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EXPLORING MUSIC

EXPLORING MUSIC-An Eccentric Breed

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I suppose you entertain some lovely fantasy image of The Romantic Pianist­Composer? Well, forget it! He never existed, except in old Cornell Wilde films. Czerny was a stuffy bachelor who lived in a clutter of manuscript, dust, and cats. John Field was a lush. Josef Hofman was short and round and had little pudgy hands. Rachmaninoff looked like a be­reaved bloodhound. Liszt had a wart on his cheek and played dressups in clerical robes. As for the deathless Majorcan romance, Mme. Dudevant, calling herself ''George Sand,'' swaggered about, attired in trousers and waistcoats and big black cigars, while Chopin--whom she called by such endearments as "Chipette" --trotted whimpering at her heels.

 

Actually, of course, this record has little to do with romance in its amatory sense, though cultivation of the Higher Passions was certainly one characteristic of the Romantic Era. Such cultivation was, no doubt, watered and fertilized by the symbolic evocation of such emotions in the arts of the day; in music this took the form of ecstatic heaving, maniacal jubilation, lachrymose gurgling, and the like. Another characteristic of the Romantic Era that is even more apropos here was the proclivity of the artist to write advertisements from himself, so to speak, to cultivate the mystique of his genius and the myth of his Olympian uniqueness. In the end one might venture to guess that it was this kind of pose that turned a large part of the public away from the fine arts. Certainly the flamboyance of such men as Liszt, Wagner, Whistler, and Oscar Wilde did not sit well with everyone. And if there were numbers of serious, sober, dedicated pianist-composers, they too were lent a false coloration by the medicine-show approach of press-agentry.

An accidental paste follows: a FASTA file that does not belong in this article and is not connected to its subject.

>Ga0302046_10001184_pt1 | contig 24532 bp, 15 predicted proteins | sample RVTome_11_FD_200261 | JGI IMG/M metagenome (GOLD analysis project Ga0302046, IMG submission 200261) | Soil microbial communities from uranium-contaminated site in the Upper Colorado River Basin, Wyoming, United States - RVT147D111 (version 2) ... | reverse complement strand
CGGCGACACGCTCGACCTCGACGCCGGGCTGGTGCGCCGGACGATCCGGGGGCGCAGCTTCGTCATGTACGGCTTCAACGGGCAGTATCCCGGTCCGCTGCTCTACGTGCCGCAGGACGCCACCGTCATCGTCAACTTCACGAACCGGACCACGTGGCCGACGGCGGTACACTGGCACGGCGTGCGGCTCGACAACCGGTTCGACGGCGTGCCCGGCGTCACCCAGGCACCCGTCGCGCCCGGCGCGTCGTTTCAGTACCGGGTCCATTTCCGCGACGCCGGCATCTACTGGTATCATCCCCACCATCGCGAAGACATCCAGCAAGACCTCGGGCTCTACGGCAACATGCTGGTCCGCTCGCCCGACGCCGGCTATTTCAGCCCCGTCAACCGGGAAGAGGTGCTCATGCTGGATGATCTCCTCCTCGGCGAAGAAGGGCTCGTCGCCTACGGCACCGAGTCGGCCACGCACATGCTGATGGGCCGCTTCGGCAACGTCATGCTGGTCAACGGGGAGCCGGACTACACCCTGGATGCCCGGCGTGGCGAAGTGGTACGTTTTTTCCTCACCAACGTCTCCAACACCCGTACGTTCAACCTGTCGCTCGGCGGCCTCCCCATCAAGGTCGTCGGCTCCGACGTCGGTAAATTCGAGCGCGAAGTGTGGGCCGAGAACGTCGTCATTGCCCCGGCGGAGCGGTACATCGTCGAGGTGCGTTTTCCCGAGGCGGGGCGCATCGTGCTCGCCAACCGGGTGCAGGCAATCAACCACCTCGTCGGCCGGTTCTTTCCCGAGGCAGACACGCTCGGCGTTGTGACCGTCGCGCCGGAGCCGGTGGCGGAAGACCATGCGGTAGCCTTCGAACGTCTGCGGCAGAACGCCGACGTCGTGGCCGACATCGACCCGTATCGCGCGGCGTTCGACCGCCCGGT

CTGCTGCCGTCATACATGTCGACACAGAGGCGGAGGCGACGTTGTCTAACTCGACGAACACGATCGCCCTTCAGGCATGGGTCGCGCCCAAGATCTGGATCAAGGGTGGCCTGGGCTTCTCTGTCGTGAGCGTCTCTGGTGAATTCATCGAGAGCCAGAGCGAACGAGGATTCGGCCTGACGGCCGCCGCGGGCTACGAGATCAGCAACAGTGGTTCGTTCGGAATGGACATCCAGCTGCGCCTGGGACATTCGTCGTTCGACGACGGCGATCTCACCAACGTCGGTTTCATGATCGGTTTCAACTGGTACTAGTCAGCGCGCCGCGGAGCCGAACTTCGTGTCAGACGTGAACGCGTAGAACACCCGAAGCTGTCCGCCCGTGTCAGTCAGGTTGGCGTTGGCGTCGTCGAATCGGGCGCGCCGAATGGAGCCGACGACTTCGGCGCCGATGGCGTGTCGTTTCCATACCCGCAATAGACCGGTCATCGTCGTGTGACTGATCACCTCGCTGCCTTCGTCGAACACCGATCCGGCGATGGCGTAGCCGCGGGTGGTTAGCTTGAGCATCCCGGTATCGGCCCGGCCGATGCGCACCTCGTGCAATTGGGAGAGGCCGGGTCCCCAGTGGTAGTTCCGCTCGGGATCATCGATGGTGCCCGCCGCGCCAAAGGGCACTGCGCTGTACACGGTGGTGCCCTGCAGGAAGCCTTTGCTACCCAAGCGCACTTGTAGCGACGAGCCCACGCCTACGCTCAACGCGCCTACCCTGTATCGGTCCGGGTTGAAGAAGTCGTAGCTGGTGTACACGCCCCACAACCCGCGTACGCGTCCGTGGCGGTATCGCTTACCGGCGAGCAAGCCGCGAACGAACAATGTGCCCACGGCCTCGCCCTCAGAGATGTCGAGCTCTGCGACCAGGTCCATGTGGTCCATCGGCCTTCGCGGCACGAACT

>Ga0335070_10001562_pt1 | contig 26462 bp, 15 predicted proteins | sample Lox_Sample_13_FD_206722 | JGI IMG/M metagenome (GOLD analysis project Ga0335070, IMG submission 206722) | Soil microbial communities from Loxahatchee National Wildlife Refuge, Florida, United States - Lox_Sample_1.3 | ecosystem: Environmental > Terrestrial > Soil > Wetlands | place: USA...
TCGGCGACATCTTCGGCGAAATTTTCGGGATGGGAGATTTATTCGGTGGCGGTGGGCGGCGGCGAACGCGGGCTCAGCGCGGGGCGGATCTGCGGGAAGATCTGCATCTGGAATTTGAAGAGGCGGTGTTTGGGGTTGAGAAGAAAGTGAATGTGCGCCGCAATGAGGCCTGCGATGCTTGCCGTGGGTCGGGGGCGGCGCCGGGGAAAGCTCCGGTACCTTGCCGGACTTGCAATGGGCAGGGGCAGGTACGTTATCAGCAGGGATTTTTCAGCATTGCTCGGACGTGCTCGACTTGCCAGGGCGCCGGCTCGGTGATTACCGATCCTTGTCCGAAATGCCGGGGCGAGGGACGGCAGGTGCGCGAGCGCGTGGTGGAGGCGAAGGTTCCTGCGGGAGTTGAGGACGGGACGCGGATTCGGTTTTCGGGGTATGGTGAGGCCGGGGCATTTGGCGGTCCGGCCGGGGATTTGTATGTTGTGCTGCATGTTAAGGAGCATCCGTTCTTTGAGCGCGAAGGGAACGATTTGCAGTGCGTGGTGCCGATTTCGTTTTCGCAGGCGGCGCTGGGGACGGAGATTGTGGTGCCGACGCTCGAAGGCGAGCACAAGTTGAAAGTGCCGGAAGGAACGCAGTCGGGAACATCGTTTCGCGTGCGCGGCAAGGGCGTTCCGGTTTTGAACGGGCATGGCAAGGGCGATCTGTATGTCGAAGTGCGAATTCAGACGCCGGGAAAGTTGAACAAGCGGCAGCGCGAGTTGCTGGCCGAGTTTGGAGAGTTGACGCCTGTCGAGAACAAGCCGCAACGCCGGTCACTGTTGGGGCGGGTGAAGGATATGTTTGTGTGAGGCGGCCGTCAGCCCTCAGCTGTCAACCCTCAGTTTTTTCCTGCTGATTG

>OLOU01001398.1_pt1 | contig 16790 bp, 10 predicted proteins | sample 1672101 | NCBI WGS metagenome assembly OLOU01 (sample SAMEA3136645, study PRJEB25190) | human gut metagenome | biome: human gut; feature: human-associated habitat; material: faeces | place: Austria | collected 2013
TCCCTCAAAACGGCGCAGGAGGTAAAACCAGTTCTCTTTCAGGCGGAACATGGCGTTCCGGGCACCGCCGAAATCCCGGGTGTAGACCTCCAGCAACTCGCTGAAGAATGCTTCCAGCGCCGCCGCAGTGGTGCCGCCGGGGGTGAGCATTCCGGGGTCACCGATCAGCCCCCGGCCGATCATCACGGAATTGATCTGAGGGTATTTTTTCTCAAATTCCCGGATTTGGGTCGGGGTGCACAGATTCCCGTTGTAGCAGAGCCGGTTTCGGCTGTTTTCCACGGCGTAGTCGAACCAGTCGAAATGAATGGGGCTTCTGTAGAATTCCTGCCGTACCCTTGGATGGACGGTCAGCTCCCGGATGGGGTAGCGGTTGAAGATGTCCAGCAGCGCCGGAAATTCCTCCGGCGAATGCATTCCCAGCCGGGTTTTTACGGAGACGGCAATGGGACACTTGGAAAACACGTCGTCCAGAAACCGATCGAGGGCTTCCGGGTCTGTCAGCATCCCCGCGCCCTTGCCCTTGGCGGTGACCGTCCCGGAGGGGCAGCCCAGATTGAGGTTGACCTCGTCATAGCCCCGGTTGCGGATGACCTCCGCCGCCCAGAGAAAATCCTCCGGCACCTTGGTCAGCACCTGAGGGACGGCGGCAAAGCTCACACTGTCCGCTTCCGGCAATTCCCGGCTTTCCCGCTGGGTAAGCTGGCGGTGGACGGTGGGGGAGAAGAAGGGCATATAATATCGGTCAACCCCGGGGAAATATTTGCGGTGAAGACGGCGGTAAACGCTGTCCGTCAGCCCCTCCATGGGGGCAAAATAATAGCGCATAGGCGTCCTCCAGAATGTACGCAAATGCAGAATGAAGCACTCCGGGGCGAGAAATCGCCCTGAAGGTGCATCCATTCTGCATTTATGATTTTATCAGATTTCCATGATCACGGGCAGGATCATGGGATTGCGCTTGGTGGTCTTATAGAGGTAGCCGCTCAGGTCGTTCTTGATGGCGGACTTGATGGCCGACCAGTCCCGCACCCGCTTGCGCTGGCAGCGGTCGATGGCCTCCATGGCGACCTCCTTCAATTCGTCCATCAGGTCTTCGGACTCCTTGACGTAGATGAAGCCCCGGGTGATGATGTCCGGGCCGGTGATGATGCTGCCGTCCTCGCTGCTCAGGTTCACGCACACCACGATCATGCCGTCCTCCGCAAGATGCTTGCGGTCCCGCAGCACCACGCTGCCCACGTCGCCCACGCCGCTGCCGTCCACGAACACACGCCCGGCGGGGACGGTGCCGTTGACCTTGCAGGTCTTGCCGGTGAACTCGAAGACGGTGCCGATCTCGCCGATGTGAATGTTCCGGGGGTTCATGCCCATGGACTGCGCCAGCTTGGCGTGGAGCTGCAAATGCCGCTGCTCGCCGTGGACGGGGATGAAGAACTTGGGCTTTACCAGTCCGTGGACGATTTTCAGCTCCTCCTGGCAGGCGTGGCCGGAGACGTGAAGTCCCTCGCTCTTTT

The spectrum of ''Romantic'' composers embraced by the Messrs. Dubai and Waldoff is a broad one, extending from Field (b. 1782) to Dohnanyi, who lived to make stereo recordings. But doubtless they all, early or late, shared something of the Romantic impulse. And if the backlash against Romanticism and the nineteenth century was a result of the phoniness and hypocrisy of the age, they are all dust now, their personal foibles forgotten, enabling us to hear their music unencum­bered by personal irrelevancies.